After 300 Million Years, Roaches Still Sickening
By Faith Peppers
Georgia Extension Service
Recent reports that cities like Los Angeles, New York, Miami and Atlanta have roach problems don't surprise many. Roaches are an age-old problem, and they don't seem to be going away.
"Roaches have survived for more than 300 million years," said Paul Guillebeau, an entomologist with the University of Georgia Extension Service. "They have changed very little, according to fossil evidence."
A study by Combat Insect Control Systems ranked Atlanta as the 12th most cockroach-infested city in the nation. Los Angeles topped the list. The study was based on 1996 sales of roach control products.
Roaches come in more than 3,500 varieties. But you can tell most from other bugs by their flat, long, tinny, oval-shaped, brown bodies. The adults typically have wings.
"The most common varieties in the United Sates are the German, brown-banded, American, Oriental and smokey brown cockroaches," Guillebeau said.
They range from about a half-inch for German cockroaches to two inches for smokey brown adults.
"You usually find larger populations in cities," he said, "due to the number of apartment buildings. And the climate has some effect."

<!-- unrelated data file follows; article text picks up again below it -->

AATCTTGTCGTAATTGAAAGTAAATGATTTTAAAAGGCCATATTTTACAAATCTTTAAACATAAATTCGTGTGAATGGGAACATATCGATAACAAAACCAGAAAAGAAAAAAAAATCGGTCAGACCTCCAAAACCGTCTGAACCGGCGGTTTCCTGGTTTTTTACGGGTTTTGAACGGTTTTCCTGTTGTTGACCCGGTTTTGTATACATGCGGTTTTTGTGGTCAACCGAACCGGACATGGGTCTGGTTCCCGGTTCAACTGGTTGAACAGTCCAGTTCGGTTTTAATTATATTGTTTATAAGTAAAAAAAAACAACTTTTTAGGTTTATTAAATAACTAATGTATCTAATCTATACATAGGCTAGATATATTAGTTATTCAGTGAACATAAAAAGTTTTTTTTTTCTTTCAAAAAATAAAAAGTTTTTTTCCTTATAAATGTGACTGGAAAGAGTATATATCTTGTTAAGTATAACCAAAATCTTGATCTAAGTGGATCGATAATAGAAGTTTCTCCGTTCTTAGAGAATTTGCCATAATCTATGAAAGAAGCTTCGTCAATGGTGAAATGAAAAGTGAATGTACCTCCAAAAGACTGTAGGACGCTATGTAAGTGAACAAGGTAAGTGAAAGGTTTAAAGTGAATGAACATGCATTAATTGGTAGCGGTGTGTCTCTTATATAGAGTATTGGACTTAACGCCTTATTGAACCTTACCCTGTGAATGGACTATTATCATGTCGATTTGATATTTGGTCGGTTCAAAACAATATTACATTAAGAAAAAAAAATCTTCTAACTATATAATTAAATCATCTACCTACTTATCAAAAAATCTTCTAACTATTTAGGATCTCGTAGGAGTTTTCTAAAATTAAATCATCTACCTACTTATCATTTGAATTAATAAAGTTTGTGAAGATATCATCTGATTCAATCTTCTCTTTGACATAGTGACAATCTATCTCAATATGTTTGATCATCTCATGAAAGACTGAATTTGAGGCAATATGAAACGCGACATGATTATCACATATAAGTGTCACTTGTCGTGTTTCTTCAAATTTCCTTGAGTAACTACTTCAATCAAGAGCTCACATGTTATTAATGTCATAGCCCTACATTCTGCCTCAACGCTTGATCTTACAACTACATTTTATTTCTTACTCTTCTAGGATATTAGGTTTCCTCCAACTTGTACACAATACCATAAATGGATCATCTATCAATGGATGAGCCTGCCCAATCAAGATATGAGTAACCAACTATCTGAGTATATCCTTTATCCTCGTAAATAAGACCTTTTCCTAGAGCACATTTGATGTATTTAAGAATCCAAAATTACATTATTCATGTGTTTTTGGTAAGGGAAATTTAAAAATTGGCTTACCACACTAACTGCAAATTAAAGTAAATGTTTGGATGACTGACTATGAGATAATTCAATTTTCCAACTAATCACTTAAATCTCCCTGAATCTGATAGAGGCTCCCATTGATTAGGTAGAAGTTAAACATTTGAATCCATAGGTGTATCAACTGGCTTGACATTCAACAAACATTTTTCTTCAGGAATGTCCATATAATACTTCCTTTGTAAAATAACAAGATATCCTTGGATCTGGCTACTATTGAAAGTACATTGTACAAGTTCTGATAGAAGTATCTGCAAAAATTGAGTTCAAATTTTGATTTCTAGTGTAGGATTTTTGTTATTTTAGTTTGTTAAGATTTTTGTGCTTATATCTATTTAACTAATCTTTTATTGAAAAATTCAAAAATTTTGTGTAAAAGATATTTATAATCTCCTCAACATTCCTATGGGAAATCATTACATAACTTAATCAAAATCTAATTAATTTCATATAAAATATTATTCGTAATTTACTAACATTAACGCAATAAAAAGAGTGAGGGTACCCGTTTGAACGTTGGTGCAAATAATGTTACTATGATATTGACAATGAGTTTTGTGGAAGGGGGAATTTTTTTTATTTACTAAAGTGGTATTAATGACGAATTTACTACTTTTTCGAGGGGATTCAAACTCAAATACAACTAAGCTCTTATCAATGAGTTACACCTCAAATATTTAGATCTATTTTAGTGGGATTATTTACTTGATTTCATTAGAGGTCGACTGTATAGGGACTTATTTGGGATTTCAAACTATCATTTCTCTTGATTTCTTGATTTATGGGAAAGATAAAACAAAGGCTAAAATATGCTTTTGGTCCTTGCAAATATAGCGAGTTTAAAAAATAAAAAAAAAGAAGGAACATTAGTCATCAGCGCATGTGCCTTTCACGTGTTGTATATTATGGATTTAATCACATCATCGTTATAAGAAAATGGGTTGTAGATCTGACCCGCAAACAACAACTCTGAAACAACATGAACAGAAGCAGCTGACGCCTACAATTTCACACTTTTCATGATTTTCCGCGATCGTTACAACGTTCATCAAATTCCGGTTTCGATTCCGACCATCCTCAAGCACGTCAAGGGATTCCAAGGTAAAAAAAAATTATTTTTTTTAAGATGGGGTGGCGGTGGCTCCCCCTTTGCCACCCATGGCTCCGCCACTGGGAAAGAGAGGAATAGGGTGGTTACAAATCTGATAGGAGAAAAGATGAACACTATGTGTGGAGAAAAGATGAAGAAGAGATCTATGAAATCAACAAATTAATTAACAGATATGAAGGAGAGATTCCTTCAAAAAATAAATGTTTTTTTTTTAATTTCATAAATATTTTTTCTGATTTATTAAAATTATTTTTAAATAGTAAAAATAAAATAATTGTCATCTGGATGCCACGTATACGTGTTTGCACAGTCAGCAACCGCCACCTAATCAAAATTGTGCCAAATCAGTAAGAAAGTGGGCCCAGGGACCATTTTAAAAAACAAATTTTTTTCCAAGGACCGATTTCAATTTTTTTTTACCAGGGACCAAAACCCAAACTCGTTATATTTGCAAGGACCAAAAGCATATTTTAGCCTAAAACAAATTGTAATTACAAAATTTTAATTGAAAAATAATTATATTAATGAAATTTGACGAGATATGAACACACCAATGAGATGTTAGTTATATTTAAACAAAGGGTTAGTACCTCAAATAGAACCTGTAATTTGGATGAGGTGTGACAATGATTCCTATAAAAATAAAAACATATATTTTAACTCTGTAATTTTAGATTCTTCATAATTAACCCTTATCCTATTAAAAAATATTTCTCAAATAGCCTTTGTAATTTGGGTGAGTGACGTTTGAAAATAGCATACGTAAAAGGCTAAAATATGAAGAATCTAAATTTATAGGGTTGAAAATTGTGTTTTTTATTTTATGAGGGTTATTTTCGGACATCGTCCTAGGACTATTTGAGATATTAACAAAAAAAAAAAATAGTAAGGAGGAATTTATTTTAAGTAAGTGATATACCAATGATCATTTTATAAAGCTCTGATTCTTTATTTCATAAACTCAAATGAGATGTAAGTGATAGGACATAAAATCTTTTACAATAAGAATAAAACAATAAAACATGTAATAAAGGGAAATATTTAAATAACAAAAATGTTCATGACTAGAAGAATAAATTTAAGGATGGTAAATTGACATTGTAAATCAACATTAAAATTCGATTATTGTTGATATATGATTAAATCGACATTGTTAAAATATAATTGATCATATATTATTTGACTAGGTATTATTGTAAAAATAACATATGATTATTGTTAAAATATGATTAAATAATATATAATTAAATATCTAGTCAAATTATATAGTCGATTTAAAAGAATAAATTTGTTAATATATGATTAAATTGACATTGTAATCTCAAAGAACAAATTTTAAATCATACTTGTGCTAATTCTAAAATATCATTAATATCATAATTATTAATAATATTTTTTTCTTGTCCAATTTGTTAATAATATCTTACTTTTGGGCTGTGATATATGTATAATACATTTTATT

Cockroaches need three things to form a population: food, moisture and shelter.
"Apartment buildings usually provide all of these," he said. "Once a few get established, it doesn't take long for a huge population to form."
So how do you keep a population of roaches from taking over your home?
"Be scrupulously clean," Guillebeau said. "Even a crumb is a feast for a cockroach."
He recommends cleaning the kitchen every night and putting away all food, including pet food. "Roaches like pet food as much as your pet does," he said.
He also warns you to quickly fix leaks in the kitchen or bath, because even small amounts of water will attract roaches.
Some factors out of your control, such as climate, attract roaches, too.
"Some roaches come in from outdoors, like smokey browns, and they like warm climates," Guillebeau said. "Others like German cockroaches live almost exclusively indoors, and the outdoor climate doesn't matter to them."
To help get rid of roach populations, some new roach baits are now on the market.
"They're very effective, so you may not need to use as many pesticides as we once did," Guillebeau said. "However, if you already have a large roach population, you'll probably have to spray some kind of pesticide."
Remember when you spray that roaches like crevices. They prefer for their backs and legs to touch the surface at the same time.
(Faith Peppers is an extension news editor with the University of Georgia College of Agricultural and Environmental Sciences.)